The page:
With regard to the next generation squad weapon, we can get back to you with regard to specific production quantities that we are funding in this budget unless General Bennett has it.
GEN. BENNETT: I've got some details, sir. You were very close on the -- on the Arctic Strategy. We've got just over 101. -- $101.8 million really aimed at four main avenues. First, we're going to purchase 13 cold all weather, all-terrain vehicles or the CATVs. We've got winterization of equipment. We're also including the exportable CTC that I previously mentioned, and we're also continuing to purchase winter OCIE.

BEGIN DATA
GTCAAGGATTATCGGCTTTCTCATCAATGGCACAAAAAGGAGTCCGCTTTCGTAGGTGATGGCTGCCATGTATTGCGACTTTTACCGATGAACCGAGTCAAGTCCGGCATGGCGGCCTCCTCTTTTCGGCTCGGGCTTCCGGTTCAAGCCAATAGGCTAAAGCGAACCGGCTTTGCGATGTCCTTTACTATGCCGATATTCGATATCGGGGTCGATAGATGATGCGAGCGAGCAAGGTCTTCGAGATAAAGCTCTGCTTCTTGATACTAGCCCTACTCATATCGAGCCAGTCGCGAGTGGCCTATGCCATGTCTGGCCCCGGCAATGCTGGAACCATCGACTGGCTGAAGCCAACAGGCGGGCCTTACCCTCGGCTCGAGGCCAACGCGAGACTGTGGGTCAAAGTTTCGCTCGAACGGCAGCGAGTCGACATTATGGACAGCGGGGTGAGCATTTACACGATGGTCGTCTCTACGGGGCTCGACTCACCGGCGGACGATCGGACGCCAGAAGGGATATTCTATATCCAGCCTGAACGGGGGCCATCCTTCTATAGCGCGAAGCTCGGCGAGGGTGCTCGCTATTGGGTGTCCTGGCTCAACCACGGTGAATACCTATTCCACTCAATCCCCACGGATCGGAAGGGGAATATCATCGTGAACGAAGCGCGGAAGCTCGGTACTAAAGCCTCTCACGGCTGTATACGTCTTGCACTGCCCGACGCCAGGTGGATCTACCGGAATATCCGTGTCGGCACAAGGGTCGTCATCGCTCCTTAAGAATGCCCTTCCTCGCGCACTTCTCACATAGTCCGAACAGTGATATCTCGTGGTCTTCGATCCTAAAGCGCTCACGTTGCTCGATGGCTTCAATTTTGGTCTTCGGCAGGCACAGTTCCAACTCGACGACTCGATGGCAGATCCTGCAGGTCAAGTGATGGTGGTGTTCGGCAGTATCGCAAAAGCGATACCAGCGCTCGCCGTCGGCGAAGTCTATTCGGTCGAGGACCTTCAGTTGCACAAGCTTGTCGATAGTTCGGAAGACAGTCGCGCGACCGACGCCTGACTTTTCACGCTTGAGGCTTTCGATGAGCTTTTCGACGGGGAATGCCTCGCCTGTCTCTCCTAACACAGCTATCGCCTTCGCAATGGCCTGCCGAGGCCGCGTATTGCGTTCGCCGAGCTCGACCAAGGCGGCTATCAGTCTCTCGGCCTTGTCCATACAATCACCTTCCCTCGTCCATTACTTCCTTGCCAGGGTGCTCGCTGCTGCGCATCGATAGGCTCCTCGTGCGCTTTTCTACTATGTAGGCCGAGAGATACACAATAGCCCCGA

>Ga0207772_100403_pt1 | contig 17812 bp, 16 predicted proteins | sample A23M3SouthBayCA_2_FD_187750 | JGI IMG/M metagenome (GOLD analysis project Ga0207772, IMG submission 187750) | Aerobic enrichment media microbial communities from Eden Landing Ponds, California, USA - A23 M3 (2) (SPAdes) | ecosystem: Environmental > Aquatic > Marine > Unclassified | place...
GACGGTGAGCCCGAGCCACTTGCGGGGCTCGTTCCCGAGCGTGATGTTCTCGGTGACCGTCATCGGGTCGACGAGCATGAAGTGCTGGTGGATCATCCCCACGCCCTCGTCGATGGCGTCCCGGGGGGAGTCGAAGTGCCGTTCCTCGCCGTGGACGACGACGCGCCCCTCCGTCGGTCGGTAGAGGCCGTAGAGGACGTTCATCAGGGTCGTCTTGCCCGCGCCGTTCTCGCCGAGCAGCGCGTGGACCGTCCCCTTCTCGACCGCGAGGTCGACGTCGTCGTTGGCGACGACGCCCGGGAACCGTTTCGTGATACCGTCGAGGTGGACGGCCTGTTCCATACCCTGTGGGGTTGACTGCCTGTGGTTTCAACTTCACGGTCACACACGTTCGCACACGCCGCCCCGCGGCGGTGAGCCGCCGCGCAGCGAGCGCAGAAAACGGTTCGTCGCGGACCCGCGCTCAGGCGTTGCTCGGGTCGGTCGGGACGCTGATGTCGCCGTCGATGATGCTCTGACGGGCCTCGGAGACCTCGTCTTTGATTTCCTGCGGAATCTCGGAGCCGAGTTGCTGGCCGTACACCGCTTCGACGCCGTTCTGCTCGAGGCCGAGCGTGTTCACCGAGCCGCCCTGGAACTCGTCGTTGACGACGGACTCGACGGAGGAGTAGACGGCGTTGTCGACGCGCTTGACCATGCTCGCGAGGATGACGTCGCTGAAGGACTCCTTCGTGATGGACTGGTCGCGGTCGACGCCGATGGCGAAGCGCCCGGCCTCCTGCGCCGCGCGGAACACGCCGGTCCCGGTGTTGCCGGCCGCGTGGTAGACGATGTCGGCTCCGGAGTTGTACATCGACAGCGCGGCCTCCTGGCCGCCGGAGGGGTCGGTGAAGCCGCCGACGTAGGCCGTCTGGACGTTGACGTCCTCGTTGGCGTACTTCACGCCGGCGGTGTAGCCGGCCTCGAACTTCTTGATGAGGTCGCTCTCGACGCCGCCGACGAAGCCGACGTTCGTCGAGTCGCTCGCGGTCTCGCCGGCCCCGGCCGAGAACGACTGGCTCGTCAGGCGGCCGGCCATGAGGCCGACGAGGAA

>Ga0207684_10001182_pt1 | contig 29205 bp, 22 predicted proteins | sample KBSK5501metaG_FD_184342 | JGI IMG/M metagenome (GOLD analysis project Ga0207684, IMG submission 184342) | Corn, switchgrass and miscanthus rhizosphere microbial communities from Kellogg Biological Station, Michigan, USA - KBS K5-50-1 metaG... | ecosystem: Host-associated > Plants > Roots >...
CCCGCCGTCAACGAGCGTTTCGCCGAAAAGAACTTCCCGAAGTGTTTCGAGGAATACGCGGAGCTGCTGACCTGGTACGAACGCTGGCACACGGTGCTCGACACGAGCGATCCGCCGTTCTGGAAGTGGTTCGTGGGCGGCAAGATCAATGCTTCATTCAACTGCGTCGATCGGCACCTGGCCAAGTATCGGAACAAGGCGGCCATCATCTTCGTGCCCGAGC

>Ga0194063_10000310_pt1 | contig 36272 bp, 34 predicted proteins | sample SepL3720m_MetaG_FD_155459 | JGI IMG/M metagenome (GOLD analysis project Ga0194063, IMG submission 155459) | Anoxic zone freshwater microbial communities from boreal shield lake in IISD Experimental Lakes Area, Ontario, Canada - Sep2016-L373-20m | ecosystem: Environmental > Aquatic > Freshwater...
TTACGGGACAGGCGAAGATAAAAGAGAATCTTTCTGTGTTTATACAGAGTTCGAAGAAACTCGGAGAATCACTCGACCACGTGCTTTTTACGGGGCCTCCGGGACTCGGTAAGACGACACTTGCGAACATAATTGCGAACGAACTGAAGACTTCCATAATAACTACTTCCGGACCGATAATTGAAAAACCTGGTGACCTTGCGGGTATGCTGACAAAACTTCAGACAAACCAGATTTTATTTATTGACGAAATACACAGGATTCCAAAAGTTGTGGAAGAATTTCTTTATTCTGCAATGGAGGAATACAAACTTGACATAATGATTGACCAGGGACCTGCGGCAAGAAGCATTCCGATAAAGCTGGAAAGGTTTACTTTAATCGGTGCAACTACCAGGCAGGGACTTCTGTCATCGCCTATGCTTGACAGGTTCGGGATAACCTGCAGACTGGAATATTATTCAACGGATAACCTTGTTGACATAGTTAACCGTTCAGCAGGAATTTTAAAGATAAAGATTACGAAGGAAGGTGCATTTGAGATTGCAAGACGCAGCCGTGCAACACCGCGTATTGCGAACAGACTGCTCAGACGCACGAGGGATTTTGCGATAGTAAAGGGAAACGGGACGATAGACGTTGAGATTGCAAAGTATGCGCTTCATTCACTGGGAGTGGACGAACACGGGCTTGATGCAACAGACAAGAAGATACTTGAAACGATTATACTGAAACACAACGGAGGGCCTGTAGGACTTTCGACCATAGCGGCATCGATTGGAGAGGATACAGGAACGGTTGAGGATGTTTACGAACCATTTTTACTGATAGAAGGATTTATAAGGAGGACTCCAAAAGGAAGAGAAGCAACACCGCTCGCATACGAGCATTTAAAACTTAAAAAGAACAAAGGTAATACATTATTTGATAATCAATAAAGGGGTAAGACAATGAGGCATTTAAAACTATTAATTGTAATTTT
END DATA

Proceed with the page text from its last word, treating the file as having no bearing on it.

To your Next Generation Squad Weapon question, the plan replacement for this saw the plan we're purchasing 17,164 NGSW fire control modules as well as purchasing 1704 automatic rifles and 16,348 rifles in '23.
LT. COL. BRANDON KELLEY: All right, ladies and gentlemen, that concludes the time we have for today. As a reminder, we have a media roundtable tomorrow. You should have the information in your email, if you do not, please see me after the brief.